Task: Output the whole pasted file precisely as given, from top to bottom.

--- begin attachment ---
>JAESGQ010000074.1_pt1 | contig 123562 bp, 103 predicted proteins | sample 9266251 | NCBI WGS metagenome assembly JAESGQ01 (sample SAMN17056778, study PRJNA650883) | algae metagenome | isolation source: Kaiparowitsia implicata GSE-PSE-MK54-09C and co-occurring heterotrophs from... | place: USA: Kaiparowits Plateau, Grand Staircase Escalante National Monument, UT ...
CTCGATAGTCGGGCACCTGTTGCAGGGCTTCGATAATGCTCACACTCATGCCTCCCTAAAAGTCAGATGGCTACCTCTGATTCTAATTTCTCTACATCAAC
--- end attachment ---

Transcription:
>JAESGQ010000074.1_pt1 | contig 123562 bp, 103 predicted proteins | sample 9266251 | NCBI WGS metagenome assembly JAESGQ01 (sample SAMN17056778, study PRJNA650883) | algae metagenome | isolation source: Kaiparowitsia implicata GSE-PSE-MK54-09C and co-occurring heterotrophs from... | place: USA: Kaiparowits Plateau, Grand Staircase Escalante National Monument, UT ...
CTCGATAGTCGGGCACCTGTTGCAGGGCTTCGATAATGCTCACACTCATGCCTCCCTAAAAGTCAGATGGCTACCTCTGATTCTAATTTCTCTACATCAAC